Whenever a new weight-loss product arrives on the scene, it invariably creates a lot of interest because, although many of us would like to lose weight, we seem to have a great deal of trouble in achieving that elusive goal. One of the latest headline-gathering products is conjugated linoleic acid (CLA), which is a naturally occurring fatty acid found preferentially in the meat and milk fat of animals such as cows, goats, and sheep. The compound is also available as a dietary supplement. But, the question is: does it work?
The general consensus among those who have researched the efficacy of CLA for weight loss is that it does actually work. A lot of scientific studies have been conducted-both on animals and humans-and it appears that CLA improves body composition by reducing the amount of fat while preserving muscle tissue.
An early study on mice, conducted by Louisiana State University, fed four different groups varying amounts of CLA for twelve weeks-with the largest dose being 1% of the total diet and the smallest 0%. At the end of the trial, the results showed a steady decrease in body fat as the percentage of CLA in the diet increased.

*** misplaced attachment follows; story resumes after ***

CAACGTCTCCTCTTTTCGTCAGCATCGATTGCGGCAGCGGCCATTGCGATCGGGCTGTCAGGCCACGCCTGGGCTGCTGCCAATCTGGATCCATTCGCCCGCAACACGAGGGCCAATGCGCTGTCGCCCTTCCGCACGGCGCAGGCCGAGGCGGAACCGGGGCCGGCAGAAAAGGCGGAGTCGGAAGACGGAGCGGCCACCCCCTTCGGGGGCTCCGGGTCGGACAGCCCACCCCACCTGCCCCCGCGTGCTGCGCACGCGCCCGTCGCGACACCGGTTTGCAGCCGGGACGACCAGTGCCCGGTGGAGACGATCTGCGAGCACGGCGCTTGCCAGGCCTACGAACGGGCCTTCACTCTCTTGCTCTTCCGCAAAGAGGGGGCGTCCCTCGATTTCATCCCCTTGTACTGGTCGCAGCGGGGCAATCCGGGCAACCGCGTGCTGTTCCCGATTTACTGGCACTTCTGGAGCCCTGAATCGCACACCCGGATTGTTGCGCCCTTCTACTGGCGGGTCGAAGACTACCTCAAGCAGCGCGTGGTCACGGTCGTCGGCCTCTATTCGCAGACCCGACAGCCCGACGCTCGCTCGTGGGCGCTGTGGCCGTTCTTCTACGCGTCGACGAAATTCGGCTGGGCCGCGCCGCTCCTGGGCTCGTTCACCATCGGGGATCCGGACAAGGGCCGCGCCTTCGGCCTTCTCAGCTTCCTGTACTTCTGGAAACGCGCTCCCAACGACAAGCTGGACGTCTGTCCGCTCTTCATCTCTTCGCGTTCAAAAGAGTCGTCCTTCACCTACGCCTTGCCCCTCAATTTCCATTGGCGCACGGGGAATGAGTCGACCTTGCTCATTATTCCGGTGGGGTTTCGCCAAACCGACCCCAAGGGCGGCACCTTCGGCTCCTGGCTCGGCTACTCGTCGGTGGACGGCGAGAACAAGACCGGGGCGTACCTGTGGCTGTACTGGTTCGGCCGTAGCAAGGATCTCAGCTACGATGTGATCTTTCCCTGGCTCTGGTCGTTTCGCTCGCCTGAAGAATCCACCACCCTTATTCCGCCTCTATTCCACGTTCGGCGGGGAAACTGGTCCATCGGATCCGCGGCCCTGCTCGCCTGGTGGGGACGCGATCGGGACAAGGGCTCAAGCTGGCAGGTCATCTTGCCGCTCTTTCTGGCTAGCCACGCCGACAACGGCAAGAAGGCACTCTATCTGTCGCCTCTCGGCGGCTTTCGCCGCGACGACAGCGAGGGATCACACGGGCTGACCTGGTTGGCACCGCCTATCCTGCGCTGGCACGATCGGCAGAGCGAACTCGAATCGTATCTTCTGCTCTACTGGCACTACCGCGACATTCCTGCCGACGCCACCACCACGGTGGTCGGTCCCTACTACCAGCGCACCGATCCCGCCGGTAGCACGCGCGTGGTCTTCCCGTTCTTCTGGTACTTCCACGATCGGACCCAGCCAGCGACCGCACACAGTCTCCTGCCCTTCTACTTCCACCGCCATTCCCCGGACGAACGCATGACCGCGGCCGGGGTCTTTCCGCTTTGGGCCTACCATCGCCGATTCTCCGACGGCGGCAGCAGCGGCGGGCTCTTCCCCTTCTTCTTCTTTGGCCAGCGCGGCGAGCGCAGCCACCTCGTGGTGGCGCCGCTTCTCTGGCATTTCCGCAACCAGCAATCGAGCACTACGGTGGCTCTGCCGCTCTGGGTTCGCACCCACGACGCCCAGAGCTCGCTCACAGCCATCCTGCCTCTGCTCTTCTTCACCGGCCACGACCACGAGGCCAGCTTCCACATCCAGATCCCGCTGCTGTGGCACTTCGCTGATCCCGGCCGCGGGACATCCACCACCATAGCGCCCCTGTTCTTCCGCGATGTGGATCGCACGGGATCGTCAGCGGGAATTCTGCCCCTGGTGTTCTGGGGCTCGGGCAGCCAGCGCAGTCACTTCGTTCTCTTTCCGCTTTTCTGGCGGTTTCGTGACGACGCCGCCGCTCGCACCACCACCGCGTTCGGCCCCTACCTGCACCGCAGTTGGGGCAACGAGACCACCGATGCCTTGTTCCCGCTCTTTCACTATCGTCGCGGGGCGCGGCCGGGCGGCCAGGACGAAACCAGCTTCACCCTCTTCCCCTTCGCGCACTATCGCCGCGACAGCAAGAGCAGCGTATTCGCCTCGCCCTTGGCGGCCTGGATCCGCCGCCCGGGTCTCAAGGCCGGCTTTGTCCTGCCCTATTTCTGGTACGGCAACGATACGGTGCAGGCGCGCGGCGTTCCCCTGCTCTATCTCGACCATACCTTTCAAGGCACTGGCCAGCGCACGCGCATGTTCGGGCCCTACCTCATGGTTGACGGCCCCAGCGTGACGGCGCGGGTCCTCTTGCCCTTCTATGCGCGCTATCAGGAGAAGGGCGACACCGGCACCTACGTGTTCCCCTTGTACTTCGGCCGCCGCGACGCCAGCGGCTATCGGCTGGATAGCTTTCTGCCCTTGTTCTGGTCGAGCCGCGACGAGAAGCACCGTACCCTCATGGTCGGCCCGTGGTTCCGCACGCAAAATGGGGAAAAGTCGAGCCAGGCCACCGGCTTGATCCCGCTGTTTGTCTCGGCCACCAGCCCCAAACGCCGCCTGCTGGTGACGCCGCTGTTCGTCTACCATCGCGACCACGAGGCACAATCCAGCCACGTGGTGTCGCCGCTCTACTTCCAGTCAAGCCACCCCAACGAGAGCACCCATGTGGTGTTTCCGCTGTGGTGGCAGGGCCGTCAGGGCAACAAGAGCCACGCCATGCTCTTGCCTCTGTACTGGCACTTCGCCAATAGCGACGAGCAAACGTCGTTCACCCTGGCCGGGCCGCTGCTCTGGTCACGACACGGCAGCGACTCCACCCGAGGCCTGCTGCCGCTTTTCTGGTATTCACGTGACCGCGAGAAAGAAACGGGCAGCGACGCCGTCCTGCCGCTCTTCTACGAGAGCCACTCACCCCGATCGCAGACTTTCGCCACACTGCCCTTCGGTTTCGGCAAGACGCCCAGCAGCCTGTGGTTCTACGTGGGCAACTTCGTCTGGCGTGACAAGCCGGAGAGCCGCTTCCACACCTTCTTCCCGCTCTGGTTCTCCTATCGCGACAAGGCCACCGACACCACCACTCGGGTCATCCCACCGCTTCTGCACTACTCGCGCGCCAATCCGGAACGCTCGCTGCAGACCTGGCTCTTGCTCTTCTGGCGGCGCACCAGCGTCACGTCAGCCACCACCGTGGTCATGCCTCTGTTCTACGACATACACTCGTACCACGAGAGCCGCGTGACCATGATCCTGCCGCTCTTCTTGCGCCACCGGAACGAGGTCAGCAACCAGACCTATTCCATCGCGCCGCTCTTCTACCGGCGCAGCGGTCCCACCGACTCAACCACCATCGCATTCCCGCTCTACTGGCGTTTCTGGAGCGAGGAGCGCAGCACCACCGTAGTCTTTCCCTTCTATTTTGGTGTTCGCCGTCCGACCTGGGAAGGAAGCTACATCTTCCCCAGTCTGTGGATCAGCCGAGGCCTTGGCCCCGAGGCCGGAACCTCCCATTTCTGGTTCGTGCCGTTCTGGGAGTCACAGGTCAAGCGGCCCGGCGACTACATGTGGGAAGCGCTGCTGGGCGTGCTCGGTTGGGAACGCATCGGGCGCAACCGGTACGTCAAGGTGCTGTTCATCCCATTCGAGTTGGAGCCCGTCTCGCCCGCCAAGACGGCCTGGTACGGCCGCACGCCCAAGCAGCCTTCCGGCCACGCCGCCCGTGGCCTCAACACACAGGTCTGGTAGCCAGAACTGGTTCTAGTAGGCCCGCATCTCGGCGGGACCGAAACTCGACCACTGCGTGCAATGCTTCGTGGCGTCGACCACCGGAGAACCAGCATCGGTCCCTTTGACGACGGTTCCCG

A randomized, double-blind study conducted in Sweden on 25 abdominally obese men found that, at the end of four weeks, the men taking CLA supplementation had a significant reduction (average 1.4cm) in abdominal diameter compared to the placebo group.
Another study, conducted over a two-year period, demonstrated that CLA may help dieters overcome the "yo-yo" effect, which is common to many weight-loss schemes. The research, published in the Journal of Nutrition in April, 2005, started out as a twelve-month randomized, double-blind trial but was extended by a further twelve months to evaluate the safety and efficacy of CLA over a longer period. The results confirmed the weight-loss benefits of earlier studies; it also showed that people taking CLA supplementation did not regain the lost body fat; and, furthermore, it demonstrated that CLA is well tolerated over a significant period.
Scientific research and anecdotal evidence indicate that CLA can be an effective part of the total weight management program for many people.